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Nikon 135mm f/2
NIKKOR, AI and AI-s (1975-2005)
© 2011 KenRockwell.com. All rights reserved.

Intro    Specifications    Performance   Compared   Recommendations

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Nikon 135mm f/2

Nikon 135mm f/2 AI-s (72mm filters, 30.2 oz./855g, 4.25'/1.3m close-focus, about $400 used). enlarge. This free website's biggest source of support is when you use any of these links, especially this direct link to this lens at eBay (see How to Win at eBay), when you get anything, regardless of the country in which you live. Thanks! Ken.

August 2011      Nikon Reviews   Nikon Lenses   All Reviews

 

Optics:
Ergonomics: (manual focus)
Usefulness:
Availability:

Nikon only made about 45,000

Overall:

 

See also:

Nikon AF-D 135mm f/2 DC

Nikon 135mm f/2.8 AI-s

Nikon 135mm f/3.5 AI

 

Introduction       top

Intro    Specifications    Performance   Compared   Recommendations

Compatibility    History    Production    Pricing

adorama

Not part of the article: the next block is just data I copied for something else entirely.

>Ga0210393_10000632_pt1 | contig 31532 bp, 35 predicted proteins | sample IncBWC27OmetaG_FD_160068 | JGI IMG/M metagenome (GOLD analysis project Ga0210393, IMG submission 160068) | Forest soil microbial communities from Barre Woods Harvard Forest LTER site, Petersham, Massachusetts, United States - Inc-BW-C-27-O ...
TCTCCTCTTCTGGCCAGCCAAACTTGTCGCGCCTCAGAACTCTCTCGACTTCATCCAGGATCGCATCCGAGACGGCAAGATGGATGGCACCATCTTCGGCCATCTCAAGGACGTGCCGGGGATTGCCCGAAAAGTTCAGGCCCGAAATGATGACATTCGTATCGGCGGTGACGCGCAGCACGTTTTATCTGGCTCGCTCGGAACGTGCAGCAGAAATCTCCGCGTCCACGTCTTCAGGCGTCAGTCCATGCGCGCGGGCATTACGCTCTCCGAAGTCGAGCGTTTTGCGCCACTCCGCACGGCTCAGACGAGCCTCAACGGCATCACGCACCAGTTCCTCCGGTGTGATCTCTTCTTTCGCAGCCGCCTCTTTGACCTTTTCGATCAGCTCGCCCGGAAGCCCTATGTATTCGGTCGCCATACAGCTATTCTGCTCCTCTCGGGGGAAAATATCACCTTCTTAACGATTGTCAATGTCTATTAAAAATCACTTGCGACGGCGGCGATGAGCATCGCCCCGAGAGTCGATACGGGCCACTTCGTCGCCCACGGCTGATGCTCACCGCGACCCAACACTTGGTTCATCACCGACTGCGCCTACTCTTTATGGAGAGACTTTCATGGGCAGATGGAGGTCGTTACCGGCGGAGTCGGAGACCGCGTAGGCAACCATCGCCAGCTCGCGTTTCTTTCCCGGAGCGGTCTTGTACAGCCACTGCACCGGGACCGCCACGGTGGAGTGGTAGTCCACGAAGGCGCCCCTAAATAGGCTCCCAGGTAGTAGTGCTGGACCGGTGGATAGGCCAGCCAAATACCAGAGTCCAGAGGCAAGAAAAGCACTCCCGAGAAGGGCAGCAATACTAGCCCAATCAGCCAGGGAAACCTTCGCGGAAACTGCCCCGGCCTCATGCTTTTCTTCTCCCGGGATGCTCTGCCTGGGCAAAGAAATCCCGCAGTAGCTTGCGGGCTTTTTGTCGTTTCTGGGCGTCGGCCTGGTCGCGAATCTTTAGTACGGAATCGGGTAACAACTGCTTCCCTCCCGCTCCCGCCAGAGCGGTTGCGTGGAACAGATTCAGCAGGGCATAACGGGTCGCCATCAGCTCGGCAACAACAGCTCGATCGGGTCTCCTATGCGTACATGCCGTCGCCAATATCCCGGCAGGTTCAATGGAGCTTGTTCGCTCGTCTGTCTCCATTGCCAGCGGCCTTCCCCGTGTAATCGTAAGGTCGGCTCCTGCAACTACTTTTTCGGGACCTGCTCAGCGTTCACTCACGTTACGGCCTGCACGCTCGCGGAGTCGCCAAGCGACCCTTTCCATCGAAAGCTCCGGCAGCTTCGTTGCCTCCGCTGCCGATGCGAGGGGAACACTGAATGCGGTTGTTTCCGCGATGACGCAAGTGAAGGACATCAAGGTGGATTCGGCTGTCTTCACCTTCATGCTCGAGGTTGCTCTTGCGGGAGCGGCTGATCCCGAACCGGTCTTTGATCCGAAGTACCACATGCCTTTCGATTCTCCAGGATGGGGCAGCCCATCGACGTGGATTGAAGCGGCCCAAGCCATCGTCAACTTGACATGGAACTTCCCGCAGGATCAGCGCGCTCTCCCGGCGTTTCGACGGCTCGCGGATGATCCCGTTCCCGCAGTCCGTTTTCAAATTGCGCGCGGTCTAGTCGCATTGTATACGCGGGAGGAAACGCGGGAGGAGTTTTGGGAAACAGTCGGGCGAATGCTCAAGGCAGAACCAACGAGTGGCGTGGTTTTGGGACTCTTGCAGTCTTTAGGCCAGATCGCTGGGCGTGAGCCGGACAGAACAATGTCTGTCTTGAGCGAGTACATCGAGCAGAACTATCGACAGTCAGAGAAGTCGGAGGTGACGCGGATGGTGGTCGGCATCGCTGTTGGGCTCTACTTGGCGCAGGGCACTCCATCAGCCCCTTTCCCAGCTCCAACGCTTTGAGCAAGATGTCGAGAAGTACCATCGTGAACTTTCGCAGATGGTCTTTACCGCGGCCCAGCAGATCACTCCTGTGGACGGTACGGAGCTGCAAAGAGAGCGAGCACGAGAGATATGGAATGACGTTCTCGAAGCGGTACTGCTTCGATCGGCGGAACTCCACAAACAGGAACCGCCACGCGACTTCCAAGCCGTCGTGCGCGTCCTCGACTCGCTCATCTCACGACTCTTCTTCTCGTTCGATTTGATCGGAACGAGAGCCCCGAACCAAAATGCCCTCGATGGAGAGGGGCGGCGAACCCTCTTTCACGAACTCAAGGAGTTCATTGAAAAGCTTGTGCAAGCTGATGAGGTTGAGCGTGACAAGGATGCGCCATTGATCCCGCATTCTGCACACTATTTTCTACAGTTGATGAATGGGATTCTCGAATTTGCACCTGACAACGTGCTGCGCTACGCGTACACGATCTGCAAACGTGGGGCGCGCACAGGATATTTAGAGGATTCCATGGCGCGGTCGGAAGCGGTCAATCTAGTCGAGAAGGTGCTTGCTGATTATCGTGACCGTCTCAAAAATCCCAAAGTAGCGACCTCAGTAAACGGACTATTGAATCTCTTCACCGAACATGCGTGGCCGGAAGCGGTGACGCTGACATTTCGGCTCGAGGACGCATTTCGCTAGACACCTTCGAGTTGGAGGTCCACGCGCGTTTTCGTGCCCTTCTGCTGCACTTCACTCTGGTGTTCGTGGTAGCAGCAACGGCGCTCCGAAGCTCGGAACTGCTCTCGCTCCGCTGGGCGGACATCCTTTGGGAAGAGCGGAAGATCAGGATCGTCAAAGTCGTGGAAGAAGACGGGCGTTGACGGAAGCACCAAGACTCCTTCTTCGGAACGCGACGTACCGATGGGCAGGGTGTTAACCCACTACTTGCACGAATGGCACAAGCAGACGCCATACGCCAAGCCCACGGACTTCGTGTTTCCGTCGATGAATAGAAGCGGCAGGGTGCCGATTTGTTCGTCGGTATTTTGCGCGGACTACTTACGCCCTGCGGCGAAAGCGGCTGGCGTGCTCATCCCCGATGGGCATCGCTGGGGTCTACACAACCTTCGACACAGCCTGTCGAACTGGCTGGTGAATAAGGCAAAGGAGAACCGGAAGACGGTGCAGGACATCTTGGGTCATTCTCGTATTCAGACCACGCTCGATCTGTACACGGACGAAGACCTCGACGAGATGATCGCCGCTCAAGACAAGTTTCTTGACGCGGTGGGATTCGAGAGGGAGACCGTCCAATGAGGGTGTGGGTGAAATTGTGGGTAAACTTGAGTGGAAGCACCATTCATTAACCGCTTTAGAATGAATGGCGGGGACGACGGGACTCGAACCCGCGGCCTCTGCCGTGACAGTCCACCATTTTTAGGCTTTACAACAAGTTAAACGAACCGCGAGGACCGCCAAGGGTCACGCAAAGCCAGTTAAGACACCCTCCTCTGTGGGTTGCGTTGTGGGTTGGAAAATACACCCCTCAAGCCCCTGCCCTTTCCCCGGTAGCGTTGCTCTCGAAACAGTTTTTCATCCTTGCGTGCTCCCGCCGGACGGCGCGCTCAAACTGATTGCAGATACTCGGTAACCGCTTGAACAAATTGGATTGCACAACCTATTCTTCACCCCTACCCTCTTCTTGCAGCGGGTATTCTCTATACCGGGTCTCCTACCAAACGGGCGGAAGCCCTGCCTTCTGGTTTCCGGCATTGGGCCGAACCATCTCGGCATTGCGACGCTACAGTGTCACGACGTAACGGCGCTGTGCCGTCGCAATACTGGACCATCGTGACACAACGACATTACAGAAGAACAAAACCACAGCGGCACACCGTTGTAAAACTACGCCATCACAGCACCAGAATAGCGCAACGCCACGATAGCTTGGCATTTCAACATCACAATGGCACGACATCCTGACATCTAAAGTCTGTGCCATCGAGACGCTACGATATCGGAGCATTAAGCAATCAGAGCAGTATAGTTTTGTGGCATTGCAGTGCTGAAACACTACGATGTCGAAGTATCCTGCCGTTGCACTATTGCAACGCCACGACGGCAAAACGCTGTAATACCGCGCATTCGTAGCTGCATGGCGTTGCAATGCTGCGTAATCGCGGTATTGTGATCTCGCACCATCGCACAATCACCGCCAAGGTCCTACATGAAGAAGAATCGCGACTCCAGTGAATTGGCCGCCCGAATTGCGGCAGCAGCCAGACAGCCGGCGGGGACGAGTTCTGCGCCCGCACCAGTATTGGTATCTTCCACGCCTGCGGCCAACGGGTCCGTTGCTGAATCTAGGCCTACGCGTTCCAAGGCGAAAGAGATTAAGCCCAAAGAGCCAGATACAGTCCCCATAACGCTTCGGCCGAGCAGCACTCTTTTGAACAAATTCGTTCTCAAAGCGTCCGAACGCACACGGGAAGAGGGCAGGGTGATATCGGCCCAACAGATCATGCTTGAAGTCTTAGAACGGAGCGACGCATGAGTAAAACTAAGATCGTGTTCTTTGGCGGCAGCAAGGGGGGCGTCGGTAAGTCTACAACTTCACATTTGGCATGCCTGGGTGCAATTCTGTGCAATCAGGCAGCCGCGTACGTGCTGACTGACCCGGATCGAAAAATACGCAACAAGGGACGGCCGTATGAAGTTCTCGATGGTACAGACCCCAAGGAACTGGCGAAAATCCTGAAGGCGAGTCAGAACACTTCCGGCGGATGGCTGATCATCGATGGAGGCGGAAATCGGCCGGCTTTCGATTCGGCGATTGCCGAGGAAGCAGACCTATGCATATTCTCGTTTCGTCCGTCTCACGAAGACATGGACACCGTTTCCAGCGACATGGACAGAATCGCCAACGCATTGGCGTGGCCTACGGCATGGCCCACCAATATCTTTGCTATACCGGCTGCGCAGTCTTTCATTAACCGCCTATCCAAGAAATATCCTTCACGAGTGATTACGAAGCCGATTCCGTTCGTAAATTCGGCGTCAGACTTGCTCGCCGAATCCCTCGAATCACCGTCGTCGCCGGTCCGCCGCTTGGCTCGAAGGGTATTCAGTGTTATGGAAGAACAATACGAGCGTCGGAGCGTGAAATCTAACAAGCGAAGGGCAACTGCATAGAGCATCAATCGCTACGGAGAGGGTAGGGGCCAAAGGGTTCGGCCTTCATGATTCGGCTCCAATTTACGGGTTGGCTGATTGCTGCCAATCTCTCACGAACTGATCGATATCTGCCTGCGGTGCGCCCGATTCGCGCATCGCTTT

B&H Photo - Video - Pro Audio

Ritz Camera

I personally buy from Adorama, Amazon, Ritz, B&H, Calumet and J&R. I can't vouch for ads below.

 

The Nikon 135mm f/2 AI and AI-s have been professional secrets for decades. Offering a long focal length and super f/2 speed in a marginally pocketable lens, the 135/2 is longer and faster than just about anything else a reasonable person would wish to carry.

The 135mm f/2 is a superb portrait lens, especially for defocusing backgrounds. This 135mm f/2's bokeh is excellent.

Unlike the throw-away plastic lenses of today, this fully professional silky-smooth all-metal lens is built to last for more than a lifetime of spectacular images. Thankfully, today's 135mm f/2 DC is built just as well.

 

Compatibility       intro     top

The manual-focus Nikon 135mm f/2 AI and AI-s works great with most Nikon cameras, 35mm and digital.

It works flawlessly with every manual focus Nikon ever made, from the F of 1959 through the FM3a and today's FM-10.